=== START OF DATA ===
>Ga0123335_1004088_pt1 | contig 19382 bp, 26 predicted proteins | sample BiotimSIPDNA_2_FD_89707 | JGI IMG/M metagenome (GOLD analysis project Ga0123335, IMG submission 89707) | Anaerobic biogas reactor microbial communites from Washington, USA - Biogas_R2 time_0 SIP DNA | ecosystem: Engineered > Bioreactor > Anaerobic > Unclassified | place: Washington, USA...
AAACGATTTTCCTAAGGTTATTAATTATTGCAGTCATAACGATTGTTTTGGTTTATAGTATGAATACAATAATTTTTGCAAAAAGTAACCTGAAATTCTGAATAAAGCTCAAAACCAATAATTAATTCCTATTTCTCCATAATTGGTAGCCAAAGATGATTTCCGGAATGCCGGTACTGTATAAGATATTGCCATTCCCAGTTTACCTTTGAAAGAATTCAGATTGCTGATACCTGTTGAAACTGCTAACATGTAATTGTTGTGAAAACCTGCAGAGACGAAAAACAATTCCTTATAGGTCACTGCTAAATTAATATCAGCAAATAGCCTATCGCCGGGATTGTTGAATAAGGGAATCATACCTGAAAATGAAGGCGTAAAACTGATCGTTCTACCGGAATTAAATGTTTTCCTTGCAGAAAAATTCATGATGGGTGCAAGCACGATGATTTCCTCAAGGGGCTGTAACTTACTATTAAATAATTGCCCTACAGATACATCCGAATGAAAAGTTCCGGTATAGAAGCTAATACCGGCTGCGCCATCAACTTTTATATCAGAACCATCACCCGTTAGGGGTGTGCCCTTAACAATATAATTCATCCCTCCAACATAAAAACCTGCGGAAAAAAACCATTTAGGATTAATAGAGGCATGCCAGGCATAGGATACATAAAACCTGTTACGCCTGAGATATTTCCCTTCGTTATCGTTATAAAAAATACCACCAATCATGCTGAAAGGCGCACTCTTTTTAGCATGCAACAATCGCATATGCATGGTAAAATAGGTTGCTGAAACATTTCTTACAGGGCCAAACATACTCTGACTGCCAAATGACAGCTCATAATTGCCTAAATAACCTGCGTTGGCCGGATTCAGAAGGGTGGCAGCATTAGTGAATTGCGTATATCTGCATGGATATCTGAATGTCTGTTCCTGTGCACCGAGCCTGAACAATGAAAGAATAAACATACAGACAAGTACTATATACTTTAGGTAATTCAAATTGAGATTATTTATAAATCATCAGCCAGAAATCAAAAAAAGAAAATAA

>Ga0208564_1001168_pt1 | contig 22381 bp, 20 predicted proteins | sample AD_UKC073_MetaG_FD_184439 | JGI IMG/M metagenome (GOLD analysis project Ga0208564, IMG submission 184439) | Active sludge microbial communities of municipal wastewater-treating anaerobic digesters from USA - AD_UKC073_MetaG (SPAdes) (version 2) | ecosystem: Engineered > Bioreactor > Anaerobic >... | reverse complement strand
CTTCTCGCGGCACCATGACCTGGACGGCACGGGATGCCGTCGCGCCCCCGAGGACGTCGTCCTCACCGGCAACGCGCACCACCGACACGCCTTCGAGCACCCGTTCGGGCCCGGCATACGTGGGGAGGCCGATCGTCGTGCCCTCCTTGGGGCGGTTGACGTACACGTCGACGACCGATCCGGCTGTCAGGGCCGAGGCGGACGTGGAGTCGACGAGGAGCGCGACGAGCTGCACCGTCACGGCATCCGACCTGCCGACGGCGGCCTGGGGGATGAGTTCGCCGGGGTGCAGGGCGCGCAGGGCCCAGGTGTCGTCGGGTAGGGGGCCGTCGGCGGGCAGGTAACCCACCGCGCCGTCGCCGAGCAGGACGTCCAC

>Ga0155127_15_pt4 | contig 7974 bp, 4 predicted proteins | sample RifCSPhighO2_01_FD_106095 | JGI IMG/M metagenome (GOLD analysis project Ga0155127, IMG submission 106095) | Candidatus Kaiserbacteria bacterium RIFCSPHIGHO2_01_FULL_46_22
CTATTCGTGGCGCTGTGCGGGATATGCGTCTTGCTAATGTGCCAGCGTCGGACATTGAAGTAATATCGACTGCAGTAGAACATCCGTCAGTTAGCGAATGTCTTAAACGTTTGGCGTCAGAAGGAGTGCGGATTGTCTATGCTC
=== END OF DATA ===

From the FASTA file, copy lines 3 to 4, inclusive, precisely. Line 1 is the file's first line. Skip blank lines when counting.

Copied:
>Ga0208564_1001168_pt1 | contig 22381 bp, 20 predicted proteins | sample AD_UKC073_MetaG_FD_184439 | JGI IMG/M metagenome (GOLD analysis project Ga0208564, IMG submission 184439) | Active sludge microbial communities of municipal wastewater-treating anaerobic digesters from USA - AD_UKC073_MetaG (SPAdes) (version 2) | ecosystem: Engineered > Bioreactor > Anaerobic >... | reverse complement strand
CTTCTCGCGGCACCATGACCTGGACGGCACGGGATGCCGTCGCGCCCCCGAGGACGTCGTCCTCACCGGCAACGCGCACCACCGACACGCCTTCGAGCACCCGTTCGGGCCCGGCATACGTGGGGAGGCCGATCGTCGTGCCCTCCTTGGGGCGGTTGACGTACACGTCGACGACCGATCCGGCTGTCAGGGCCGAGGCGGACGTGGAGTCGACGAGGAGCGCGACGAGCTGCACCGTCACGGCATCCGACCTGCCGACGGCGGCCTGGGGGATGAGTTCGCCGGGGTGCAGGGCGCGCAGGGCCCAGGTGTCGTCGGGTAGGGGGCCGTCGGCGGGCAGGTAACCCACCGCGCCGTCGCCGAGCAGGACGTCCAC